This article first appeared on the Park Bugle website. We have reposted it here with permission.
This year, the first night of Hanukkah lands just a few hours before Thanksgiving Day, and the first full day of Hanukkah will have to share the spotlight with a turkey.
This holiday convergence is a once-in-a-lifetime event of mythical proportions, at least for Jewish American households. This epic marriage of two favorite holidays has, by most accounts, never happened before and for all intents and purposes never will again.
Apparently Hanukkah did fall on the last Thursday in November in 1861, but that was before President Lincoln declared it a national holiday in 1863. So how did this rare lunar vs. solar event come to be? Thanksgiving always falls on the fourth Thursday of November and Hanukkah will always begin on the 25th of the Jewish lunar calendar month of Kislev. Since the lunar calendar does not match the Gregorian calendar— the most widely accepted and used civil calendar internationally— Hanukkah appears to be arriving very early in 2013.
The holiday has not landed this early since 1888. If the Jewish calendar is never modified, this cosmic holiday hybrid may happen again, but we’ll have to wait until Thursday, Nov. 28, in the year 79,811. How this miracle of timing will affect this year’s holiday shopping and rituals remains to be seen. Do we interrupt the football game to light the second candle? Good luck with that.
Since it is improbable that any of us will be around for the next occurrence of Hanukkagiving, we may want to focus on what really matters: food. The possibilities of this culinary marriage are boundless. Sweet potato latkes? Cranberry jam sufganiyot?
There are endless opportunities to bring together the fragrant fall flavors of Thanksgiving with the indulgent deep fried goodness of Hanukkah. If the Pilgrims had the Maccabees over for the holiday meal, what would they serve? If they had a deep fryer and a candy thermometer, that is.
Here is a recipe for one of the best things about Hanukkah, the everpopular sufganiyot, which are simply jelly-filled doughnuts. In honor of Hanukkahgiving, fill the doughnuts with luscious pumpkin buttercream filling or your favorite Thanksgiving-esque jam. Sufganiyot are best served by the glowing light of the (only slightly disturbing) Menurkey. (You can actually buy a turkey-shaped menorah at menurkey.com.)
Sufganiyot with pumpkin buttermilk filling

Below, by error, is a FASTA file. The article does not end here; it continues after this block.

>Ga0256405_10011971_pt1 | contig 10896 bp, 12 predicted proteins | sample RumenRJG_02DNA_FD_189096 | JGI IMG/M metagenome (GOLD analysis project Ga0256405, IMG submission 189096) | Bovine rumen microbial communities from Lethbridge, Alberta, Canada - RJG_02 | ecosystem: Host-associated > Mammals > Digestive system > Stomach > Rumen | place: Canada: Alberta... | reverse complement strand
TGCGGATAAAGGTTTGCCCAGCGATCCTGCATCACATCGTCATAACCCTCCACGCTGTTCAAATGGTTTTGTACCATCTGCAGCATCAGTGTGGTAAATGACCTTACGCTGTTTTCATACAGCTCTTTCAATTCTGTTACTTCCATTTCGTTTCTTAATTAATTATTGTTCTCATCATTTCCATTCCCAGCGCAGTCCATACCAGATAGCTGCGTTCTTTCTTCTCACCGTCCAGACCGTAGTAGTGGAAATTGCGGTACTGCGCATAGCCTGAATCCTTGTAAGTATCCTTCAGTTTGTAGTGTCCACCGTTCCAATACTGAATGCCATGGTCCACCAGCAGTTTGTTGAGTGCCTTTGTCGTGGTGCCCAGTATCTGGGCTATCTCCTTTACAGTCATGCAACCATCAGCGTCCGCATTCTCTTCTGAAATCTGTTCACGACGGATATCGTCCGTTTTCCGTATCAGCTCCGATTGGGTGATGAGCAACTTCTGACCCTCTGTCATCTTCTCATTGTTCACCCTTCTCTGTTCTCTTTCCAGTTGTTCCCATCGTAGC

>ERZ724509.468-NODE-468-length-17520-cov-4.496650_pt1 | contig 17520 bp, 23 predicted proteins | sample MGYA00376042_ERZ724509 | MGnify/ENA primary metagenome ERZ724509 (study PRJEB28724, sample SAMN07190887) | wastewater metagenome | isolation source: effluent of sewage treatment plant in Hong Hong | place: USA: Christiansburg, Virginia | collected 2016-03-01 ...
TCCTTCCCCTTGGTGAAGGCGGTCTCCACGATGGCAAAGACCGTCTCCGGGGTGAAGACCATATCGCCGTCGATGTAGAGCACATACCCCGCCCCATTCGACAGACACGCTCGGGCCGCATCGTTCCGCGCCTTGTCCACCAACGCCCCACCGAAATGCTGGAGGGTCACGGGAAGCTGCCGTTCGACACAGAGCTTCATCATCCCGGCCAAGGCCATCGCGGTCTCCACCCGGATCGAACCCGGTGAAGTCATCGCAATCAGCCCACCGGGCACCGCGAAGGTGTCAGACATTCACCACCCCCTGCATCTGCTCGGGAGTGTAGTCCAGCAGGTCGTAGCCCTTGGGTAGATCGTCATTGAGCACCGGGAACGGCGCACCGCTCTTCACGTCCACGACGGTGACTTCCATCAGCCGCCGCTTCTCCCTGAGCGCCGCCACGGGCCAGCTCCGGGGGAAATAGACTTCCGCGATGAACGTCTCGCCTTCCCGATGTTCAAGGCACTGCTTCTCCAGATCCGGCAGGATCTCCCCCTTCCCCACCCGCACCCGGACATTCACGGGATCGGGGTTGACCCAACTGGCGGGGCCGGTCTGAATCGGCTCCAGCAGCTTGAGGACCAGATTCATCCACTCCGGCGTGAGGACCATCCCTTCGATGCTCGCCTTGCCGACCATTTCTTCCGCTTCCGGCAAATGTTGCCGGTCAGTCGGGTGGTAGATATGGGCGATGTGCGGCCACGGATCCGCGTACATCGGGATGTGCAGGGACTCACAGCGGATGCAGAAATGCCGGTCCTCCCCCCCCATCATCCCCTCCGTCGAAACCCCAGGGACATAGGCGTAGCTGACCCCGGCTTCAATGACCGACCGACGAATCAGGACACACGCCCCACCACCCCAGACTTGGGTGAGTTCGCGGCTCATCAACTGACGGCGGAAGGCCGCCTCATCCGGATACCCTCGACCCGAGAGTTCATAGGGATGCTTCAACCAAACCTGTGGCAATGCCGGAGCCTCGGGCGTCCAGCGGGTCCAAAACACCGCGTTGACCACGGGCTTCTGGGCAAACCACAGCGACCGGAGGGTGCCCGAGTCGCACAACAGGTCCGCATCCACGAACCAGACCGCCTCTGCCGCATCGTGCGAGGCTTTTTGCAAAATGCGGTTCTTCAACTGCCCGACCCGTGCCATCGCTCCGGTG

- 1½ pounds Brioche dough (recipe follows)
- Vegetable oil for frying
- Pumpkin buttercream filling (recipe follows), pumpkin butter or cranberry jam
- Powdered sugar for dusting on top
Pumpkin Buttercream filling From Chow.com
- 4 tablespoons unsalted butter, at room temperature
- 1/4 cup pumpkin purée (not pie filling)
- 1/2 teaspoon nutmeg
- 1/8 teaspoon finely grated orange zest
- 2 cups powdered sugar, sifted
Instructions for filling
Place the butter, pumpkin, nutmeg and orange zest in a medium bowl and whisk until combined. Add the powdered sugar and whisk until completely smooth and combined. Transfer to a piping bag fitted with a 1/4-inch round tip; set aside at room temperature.
From Artisan Bread in Five Minutes a Day
- 1½ cups lukewarm water
- 1½ tablespoons yeast
- 1½ tablespoons salt
- ½ cup honey
- 8 eggs, lightly beaten
- 1½ cups (3 sticks) unsalted butter, melted
- 7½ cups unbleached all-purpose flour
- Egg wash (one egg beaten with 1 tablespoon of water)
Instructions for brioche dough
- Mix yeast, salt, eggs, honey and melted butter with water in a 5-quart lidded (not airtight) container.
- Mix in flour without kneading, using a spoon, 14-cup capacity food processor (with dough attachment), or a heavy-duty stand mixer (with dough hook). You may need to use wet hands to get the last bit of flour to incorporate if you’re not using a machine. The dough will be loose but will firm up when chilled (don’t try to use it without chilling).
- Cover (not airtight) and allow to rest at room temperature until dough rises and collapses (or flattens on top), approximately 2 hours.
- Dough can be used as soon as its chilled after the initial rise. Refrigerate remainder and use over the next five days.
Instructions for Sufganiyot
Roll the dough out to about 1/4-inch thick and use a round cutter to create the circles (the size will depend on how big you want your doughnuts). Lay the cut out circles on a lightly floured baking sheet or wax paper. Cover loosely with plastic and let them rest for about 30 minutes.
Heat about 4 inches of oil in a large pot. You want to make sure there is plenty of room above the oil. Set up a candy thermometer on the rim.
Once the oil reaches 360° F you can fry the doughnuts. Depending on the size of the pot, you will want to fry two or three at a time. Make sure they have plenty of room to expand without crowding each other.
Cook for 1 1/2 minutes on one side and then flip. You may have to do this a couple of times until they are golden brown. Remove the doughnuts and allow them to cool on a plate covered in paper towel. Once the doughnuts are completely cool, poke the tip of a paring knife into one end to create a hole.
Fill pastry bag with pumpkin buttercream filing, pumpkin butter or cranberry jam. Cut a small hole in the pastry bag and fill the doughnut with about a tablespoon of the filling. Sprinkle with powdered sugar if desired and serve warm or at room temperature.